[8] Lewis returned, knocked on the front door, and started yelling. Evans opened the door, and Lewis pushed his way into the house. Id. at 92. The two started fighting again. Evans hit Lewis with his cane five to ten times. Id. at 94. Lewis was on the ground, attempting to cover himself from the beating. Id. at 95. Evans dragged Lewis out of the house, down the porch, and over to the adjacent yard. Id. at 95-96. Evans's cane was broken, so he threw it in the trash can outside his house where police found it. Id. at 98.

[9] The State charged Evans with murder. A jury trial was held. During the State's case in chief, the trial court admitted the recording of Evans's statement and a transcript of that statement into evidence. State's Exs. 28 and 29. Evans took the stand and asserted that he hit Lewis in self-defense. His trial testimony was different in several respects from the statement that he gave to police. Tr. Vol. 3 at 83. Most significantly, he testified that in addition to drinking alcohol and smoking marijuana, Lewis smoked synthetic marijuana and afterward started acting strangely. Id. at 79. Evans testified that he had to physically force Lewis out of his home twice, and Lewis forced himself into the home the second time he returned. Evans testified that while he and Lewis were wrestling, Holton came out of his bedroom and used Evans's cane to hit Lewis several times, and that it was Holton who broke Evans's cane. Id. at 71. Evans testified that Holton asked Blackwell to bring him his pistol, which he used to hit Lewis, and that was why Lewis had such severe injuries. Id. at 72-74. Evans also testified that Holton was the person who dragged Lewis outside, and when Holton came back in the house, he washed his hands and changed his clothes.3 Id. at 74-75, 82.

[10] The jury found Evans guilty of the lesser included offense of level 5 felony involuntary manslaughter. At sentencing, the trial court found that Evans had used crack cocaine, marijuana, and alcohol on the day of his offense, and that Evans had a history of drug and alcohol abuse that had “virtually consumed” his adult life. Id. at 186. That history included a dishonorable discharge from the Army in 1984 due to possession of marijuana, a 1999 conviction for class D felony maintaining a common nuisance, and three inpatient stays in facilities for substance abuse treatment. The trial court noted that despite that history, Evans had indicated in the presentence investigation report (“PSI”) that he had never had a problem with alcohol or drugs. Further, Evans was initially offered probation for his class D felony conviction, but he violated the conditions of probation, and it was revoked. The trial court also observed that Lewis was Evans's friend, yet Evans had beat him and left him “discarded in a front lawn to lay there and suffer after the beating that he endured.” Id. at 188. The trial court also noted that Evans's trial testimony and deposition were inconsistent, and that Evans had lied. Finally, the trial court observed that although Evans was disabled, his disability did not prevent him from beating Lewis and inflicting injuries so serious that they resulted in Lewis's death. The trial court found that a slightly aggravated sentence was appropriate and sentenced Evans to five years, all executed. This appeal ensued.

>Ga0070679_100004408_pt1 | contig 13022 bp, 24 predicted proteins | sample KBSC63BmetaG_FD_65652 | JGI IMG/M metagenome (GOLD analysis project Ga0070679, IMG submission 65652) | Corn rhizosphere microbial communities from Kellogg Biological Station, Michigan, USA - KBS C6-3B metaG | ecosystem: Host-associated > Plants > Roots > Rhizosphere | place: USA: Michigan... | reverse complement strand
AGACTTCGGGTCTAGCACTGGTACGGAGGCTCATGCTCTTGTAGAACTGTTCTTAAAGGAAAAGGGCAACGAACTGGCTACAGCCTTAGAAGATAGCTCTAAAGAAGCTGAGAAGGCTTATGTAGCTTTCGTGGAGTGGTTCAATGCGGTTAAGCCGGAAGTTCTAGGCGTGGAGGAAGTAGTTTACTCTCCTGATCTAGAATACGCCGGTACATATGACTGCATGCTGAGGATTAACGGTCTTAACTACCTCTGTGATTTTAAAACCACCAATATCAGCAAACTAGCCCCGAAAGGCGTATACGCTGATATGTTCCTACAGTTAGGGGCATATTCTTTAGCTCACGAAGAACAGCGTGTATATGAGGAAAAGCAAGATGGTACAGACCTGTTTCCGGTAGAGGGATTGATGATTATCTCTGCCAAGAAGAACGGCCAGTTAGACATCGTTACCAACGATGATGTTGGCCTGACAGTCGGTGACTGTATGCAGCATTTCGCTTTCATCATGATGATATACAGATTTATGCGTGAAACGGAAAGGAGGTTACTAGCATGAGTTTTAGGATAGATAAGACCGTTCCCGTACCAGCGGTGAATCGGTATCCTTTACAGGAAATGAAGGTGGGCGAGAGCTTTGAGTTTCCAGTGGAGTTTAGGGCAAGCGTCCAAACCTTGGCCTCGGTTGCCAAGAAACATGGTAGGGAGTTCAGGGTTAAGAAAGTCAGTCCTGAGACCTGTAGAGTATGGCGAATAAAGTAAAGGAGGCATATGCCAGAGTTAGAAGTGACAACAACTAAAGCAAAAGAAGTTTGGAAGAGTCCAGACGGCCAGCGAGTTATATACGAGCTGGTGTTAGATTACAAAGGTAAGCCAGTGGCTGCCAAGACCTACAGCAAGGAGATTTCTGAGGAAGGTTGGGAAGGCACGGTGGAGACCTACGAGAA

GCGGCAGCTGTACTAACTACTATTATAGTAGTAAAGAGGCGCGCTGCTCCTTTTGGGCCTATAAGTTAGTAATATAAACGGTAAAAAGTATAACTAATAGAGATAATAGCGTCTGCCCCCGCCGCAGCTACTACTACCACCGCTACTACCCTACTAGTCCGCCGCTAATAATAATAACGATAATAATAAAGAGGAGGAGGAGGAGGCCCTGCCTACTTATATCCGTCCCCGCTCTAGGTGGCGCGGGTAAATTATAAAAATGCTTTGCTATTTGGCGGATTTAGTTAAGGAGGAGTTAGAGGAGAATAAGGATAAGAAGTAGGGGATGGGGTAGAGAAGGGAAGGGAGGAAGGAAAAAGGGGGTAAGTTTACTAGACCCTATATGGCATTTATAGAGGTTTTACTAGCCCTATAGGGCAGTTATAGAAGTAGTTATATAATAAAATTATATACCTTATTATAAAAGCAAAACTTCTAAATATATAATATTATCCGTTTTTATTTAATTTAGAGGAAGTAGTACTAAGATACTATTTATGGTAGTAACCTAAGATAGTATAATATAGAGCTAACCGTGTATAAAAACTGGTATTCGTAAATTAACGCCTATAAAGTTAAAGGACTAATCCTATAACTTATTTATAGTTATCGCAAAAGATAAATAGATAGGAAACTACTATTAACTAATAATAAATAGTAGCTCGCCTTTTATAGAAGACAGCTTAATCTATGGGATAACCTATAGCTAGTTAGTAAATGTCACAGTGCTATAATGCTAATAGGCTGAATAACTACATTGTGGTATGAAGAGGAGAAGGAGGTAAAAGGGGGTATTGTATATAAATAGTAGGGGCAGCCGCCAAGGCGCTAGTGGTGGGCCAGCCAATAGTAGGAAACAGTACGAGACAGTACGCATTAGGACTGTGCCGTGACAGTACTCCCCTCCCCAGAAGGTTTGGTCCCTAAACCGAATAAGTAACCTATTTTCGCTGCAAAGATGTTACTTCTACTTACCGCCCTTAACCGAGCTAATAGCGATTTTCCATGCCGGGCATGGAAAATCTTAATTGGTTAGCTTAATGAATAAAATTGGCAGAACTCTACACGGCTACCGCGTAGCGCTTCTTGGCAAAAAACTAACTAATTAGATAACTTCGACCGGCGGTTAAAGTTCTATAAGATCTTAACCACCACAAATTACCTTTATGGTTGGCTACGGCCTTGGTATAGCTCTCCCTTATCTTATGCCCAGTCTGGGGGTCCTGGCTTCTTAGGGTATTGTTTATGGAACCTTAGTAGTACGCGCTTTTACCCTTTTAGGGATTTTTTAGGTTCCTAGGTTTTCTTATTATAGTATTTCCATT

Discussion and Decision

[11] Evans asks us to revise his sentence pursuant to Indiana Appellate Rule 7(B), which states, “The Court may revise a sentence authorized by statute if, after due consideration of the trial court's decision, the Court finds that the sentence is inappropriate in light of the nature of the offense and the character of the offender.” When reviewing a sentence, our principal role is to leaven the outliers rather than necessarily achieve what is perceived as the correct result in each case. Cardwell v. State, 895 N.E.2d 1219, 1225 (Ind. 2008). “We do not look to determine if the sentence was appropriate; instead we look to make sure the sentence was not inappropriate.” Conley v. State, 972 N.E.2d 864, 876 (Ind. 2012). “[S]entencing is principally a discretionary function in which the trial court's judgment should receive considerable deference.” Cardwell, 895 N.E.2d at 1222. “Such deference should prevail unless overcome by compelling evidence portraying in a positive light the nature of the offense (such as accompanied by restraint, regard, and lack of brutality) and the defendant's character (such as substantial virtuous traits or persistent examples of good character).” Stephenson v. State, 29 N.E.3d 111, 122 (Ind. 2015). In conducting our review, we may consider all aspects of the penal consequences imposed by the trial court in sentencing, i.e., whether it consists of executed time, probation, suspension, home detention, or placement in community corrections, and whether the sentences run concurrently or consecutively. Davidson v. State, 926 N.E.2d 1023, 1025 (Ind. 2010). In addition, as we assess the nature of the offense and character of the offender, “we may look to any factors appearing in the record.” Boling v. State, 982 N.E.2d 1055, 1060 (Ind. Ct. App. 2013). Evans has the burden to show that his sentence is inappropriate. Anglemyer v. State, 868 N.E.2d 482, 490 (Ind. 2007), clarified on reh'g, 875 N.E.2d 218.